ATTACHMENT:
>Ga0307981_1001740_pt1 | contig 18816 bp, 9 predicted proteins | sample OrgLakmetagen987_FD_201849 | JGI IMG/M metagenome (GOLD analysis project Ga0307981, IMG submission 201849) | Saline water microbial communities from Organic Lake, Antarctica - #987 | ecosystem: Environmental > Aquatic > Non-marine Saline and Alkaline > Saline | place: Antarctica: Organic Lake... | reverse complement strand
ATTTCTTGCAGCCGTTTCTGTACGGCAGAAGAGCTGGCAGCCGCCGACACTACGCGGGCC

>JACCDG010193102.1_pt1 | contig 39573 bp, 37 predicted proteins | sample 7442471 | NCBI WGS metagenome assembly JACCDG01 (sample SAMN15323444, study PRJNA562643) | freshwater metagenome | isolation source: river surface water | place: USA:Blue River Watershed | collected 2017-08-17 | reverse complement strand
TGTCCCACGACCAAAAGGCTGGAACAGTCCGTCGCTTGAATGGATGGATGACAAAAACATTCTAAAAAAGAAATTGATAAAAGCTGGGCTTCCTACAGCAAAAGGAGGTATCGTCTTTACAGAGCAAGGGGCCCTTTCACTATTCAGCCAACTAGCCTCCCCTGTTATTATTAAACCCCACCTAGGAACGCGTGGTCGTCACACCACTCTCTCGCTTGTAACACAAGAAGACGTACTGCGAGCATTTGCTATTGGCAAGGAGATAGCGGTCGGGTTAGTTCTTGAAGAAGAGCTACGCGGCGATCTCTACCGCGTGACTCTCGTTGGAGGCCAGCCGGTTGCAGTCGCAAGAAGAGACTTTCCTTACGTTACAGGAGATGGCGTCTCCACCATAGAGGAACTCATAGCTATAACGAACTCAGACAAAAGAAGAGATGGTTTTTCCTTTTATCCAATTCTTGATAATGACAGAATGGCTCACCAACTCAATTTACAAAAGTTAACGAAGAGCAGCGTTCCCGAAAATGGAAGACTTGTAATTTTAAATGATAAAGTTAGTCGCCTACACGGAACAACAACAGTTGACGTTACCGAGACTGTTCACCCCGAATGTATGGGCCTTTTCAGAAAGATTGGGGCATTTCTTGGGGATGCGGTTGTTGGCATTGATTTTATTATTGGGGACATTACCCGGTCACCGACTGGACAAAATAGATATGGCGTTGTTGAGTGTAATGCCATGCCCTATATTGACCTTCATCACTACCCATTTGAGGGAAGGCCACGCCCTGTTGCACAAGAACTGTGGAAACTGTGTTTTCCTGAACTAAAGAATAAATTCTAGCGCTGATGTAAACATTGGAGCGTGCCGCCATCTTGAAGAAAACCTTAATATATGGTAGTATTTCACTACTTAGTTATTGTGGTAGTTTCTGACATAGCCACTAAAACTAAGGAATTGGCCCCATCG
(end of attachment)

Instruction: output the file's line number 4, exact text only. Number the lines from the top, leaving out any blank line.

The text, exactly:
TGTCCCACGACCAAAAGGCTGGAACAGTCCGTCGCTTGAATGGATGGATGACAAAAACATTCTAAAAAAGAAATTGATAAAAGCTGGGCTTCCTACAGCAAAAGGAGGTATCGTCTTTACAGAGCAAGGGGCCCTTTCACTATTCAGCCAACTAGCCTCCCCTGTTATTATTAAACCCCACCTAGGAACGCGTGGTCGTCACACCACTCTCTCGCTTGTAACACAAGAAGACGTACTGCGAGCATTTGCTATTGGCAAGGAGATAGCGGTCGGGTTAGTTCTTGAAGAAGAGCTACGCGGCGATCTCTACCGCGTGACTCTCGTTGGAGGCCAGCCGGTTGCAGTCGCAAGAAGAGACTTTCCTTACGTTACAGGAGATGGCGTCTCCACCATAGAGGAACTCATAGCTATAACGAACTCAGACAAAAGAAGAGATGGTTTTTCCTTTTATCCAATTCTTGATAATGACAGAATGGCTCACCAACTCAATTTACAAAAGTTAACGAAGAGCAGCGTTCCCGAAAATGGAAGACTTGTAATTTTAAATGATAAAGTTAGTCGCCTACACGGAACAACAACAGTTGACGTTACCGAGACTGTTCACCCCGAATGTATGGGCCTTTTCAGAAAGATTGGGGCATTTCTTGGGGATGCGGTTGTTGGCATTGATTTTATTATTGGGGACATTACCCGGTCACCGACTGGACAAAATAGATATGGCGTTGTTGAGTGTAATGCCATGCCCTATATTGACCTTCATCACTACCCATTTGAGGGAAGGCCACGCCCTGTTGCACAAGAACTGTGGAAACTGTGTTTTCCTGAACTAAAGAATAAATTCTAGCGCTGATGTAAACATTGGAGCGTGCCGCCATCTTGAAGAAAACCTTAATATATGGTAGTATTTCACTACTTAGTTATTGTGGTAGTTTCTGACATAGCCACTAAAACTAAGGAATTGGCCCCATCG